Phasing out the default retirement ageThursday, January 13th, 2011
As expected, the Department for Business, Innovation and Skills (BIS) confirmed on 13 January that default retirement age (DRA) will be abolished completely in three stages during 2011:
- from 6 April 2011, employers will not be able to issue any notifications for compulsory retirement using the “DRA procedures” (see below)
- between 6 April and 1 October 2011, only people who (1) were notified before 6 April, and (2) have a retirement date before 1 October, can be compulsorily retired using the DRA procedures
- from 1 October 2011, employers will not be able to use the DRA procedures to compulsorily retire employees.
Removal of the default retirement age does not prevent employers continuing to use retirement ages if they are able to demonstrate that they are objectively justified as “a proportionate means of achieving a legitimate aim”. Examples of jobs where retirement ages are likely to be retained, given in the BIS announcement, are air traffic controllers and police officers.
Removal of the default retirement age does not mean that employers are obliged to retain older workers indefinitely. All of the statutory reasons for potentially fair dismissal apply to workers of all ages, namely capability or qualifications, conduct, redundancy, statutory duty or restriction, or some other substantial reason.
The “DRA procedures”, mentioned above, refer to the introduction, in 2006, of retirement as a potentially fair reason for dismissal, but qualified by the inclusion of a statutory obligation on employers to give six months’ notice of retirement and to consider a written application by an employee to continue in employment beyond retirement age. There was no provision, however, for an appeal to an employment tribunal against a decision by the employer to refuse a request not to retire. Removal of the default retirement age will mean that those 2006 “equality” provisions will be repealed.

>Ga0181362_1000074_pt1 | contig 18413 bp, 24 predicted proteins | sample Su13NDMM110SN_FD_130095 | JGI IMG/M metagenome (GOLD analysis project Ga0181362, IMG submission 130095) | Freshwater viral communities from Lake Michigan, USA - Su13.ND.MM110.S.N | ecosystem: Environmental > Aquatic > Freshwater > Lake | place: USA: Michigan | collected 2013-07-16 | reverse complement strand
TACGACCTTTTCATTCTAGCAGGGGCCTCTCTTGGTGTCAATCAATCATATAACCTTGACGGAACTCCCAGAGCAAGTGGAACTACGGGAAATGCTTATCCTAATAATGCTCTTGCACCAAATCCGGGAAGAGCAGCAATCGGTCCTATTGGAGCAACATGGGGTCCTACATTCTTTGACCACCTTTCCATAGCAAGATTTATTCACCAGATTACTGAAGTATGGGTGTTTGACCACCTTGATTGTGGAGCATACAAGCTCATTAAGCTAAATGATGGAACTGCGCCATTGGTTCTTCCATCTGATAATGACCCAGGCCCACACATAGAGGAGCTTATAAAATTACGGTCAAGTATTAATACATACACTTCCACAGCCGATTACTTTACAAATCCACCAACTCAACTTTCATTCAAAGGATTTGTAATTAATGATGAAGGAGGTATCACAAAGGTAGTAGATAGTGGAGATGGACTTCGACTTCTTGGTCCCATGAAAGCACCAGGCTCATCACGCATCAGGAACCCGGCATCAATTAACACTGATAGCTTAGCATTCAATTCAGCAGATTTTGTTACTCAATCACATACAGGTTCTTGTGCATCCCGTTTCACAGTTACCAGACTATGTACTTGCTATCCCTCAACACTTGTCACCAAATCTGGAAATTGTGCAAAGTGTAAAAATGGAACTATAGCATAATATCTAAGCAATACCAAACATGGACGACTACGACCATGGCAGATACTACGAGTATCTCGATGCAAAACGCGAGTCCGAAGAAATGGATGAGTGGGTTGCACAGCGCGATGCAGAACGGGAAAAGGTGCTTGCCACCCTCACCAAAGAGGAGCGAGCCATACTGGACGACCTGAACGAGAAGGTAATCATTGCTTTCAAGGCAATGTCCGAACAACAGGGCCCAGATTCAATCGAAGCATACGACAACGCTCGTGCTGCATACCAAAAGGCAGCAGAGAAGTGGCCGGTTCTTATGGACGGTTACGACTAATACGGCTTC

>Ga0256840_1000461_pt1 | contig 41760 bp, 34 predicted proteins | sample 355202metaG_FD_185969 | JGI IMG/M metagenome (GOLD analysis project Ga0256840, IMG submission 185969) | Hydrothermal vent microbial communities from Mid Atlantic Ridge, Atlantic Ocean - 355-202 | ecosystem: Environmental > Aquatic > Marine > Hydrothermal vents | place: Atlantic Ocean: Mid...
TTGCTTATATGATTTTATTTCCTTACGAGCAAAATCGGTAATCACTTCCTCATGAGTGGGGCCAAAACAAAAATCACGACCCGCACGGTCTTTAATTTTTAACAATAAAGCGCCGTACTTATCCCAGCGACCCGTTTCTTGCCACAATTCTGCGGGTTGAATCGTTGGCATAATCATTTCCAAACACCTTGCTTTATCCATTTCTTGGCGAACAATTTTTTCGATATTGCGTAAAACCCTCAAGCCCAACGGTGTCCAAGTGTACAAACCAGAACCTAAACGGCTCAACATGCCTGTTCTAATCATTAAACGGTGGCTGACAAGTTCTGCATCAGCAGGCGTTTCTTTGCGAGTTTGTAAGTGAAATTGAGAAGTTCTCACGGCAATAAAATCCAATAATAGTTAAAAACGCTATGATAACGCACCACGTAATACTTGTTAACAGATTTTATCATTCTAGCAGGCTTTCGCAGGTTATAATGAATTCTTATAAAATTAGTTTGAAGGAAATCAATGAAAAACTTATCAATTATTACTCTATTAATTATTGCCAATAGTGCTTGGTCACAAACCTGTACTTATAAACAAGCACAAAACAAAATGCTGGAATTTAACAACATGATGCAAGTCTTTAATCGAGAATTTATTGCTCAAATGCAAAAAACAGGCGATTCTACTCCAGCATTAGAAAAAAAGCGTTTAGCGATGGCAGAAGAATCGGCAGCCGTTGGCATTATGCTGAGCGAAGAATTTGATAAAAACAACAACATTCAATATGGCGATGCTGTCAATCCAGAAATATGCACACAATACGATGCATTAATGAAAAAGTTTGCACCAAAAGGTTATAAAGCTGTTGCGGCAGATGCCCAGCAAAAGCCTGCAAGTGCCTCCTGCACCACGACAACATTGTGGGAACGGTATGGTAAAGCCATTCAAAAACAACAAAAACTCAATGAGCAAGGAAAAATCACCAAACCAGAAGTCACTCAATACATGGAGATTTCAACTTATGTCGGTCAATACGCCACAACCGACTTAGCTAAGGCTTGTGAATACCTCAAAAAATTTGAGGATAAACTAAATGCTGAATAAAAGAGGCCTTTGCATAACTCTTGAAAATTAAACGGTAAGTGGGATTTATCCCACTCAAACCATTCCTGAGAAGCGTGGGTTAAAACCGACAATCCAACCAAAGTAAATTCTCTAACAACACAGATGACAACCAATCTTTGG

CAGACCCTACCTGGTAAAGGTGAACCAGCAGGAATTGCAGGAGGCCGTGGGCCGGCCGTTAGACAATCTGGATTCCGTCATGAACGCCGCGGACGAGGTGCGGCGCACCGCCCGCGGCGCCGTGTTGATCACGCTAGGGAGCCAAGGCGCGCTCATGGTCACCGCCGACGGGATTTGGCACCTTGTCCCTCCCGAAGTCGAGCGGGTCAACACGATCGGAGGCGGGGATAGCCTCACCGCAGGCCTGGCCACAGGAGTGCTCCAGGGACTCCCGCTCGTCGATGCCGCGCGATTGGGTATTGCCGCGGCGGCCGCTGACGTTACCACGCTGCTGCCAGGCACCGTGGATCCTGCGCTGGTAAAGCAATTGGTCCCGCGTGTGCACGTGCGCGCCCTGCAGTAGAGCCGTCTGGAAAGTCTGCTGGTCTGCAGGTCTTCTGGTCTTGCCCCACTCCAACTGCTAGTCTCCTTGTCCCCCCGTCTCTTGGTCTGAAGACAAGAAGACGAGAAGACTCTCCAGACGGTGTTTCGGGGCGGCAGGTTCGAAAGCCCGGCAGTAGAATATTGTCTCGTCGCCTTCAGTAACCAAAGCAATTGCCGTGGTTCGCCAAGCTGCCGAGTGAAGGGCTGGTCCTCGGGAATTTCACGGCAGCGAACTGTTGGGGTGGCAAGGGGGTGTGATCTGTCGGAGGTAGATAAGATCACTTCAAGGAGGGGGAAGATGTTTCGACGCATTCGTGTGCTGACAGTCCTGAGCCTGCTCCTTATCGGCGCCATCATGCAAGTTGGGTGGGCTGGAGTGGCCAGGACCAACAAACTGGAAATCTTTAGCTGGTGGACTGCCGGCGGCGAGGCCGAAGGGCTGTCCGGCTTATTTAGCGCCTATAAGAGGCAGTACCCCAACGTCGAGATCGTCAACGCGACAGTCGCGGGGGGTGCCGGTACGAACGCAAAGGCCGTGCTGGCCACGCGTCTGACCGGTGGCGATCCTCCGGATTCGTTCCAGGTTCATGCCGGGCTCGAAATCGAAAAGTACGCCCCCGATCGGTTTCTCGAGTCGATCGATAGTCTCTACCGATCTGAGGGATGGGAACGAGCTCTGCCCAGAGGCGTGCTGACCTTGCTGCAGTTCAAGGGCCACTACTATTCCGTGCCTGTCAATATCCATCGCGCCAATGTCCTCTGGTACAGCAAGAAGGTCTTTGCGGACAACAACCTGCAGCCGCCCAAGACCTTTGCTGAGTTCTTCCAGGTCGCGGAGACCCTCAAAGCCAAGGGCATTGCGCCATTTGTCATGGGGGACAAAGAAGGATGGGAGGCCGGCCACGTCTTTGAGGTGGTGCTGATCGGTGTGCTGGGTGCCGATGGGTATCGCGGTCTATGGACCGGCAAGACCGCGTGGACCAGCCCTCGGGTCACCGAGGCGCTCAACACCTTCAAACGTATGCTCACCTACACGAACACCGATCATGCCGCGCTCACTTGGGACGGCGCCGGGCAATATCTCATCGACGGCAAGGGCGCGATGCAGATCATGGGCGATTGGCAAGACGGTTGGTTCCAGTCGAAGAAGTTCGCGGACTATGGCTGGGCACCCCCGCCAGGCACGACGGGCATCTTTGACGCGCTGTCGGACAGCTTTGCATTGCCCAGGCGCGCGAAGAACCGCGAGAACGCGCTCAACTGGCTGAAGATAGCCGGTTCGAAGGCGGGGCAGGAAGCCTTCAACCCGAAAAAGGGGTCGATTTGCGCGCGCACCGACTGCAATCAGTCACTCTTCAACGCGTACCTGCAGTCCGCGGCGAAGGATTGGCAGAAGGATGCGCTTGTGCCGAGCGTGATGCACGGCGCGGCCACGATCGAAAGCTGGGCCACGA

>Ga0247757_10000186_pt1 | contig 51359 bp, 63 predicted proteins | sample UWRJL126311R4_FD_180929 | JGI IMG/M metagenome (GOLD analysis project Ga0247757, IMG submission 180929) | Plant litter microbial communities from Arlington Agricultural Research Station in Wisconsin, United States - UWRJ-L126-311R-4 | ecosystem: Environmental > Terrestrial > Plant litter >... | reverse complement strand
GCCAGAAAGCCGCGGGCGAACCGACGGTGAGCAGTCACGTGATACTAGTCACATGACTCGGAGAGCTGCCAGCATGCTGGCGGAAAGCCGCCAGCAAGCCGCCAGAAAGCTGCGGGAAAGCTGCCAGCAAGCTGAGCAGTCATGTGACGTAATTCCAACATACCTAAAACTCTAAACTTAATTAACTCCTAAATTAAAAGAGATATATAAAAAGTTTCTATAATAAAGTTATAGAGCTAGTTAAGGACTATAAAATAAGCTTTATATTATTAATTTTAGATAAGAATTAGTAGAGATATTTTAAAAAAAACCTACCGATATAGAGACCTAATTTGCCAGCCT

The “DRA procedures” require employers to give an employee six months’ notice of retirement. The last date that an employer will be able give an employee 6 months’ notice of retirement will be 30 March, i.e. 6 months ending on 30 September. This means that any valid notifications after 30 March and before 6 April will be on a ‘short notice’ basis (i.e. less than six months). The current DRA provisions do allow short notice of retirement to be given (subject to an absolute minimum notice period of two weeks), but an employee may be able to claim compensation (subject to a maximum of eight weeks pay) if given short notice. The short notice provisions will be abolished from 6 April.
Employers will, however, be able to retain a specified retirement age in the situation where employers voluntarily offer group risk insured benefits, such as income protection, life assurance, sickness and accident insurance, including private medical cover. This will allay concerns that removal of the DRA could lead to increased costs and uncertainty for businesses by, in effect, removing the cut-off point beyond which such benefits are currently no longer offered.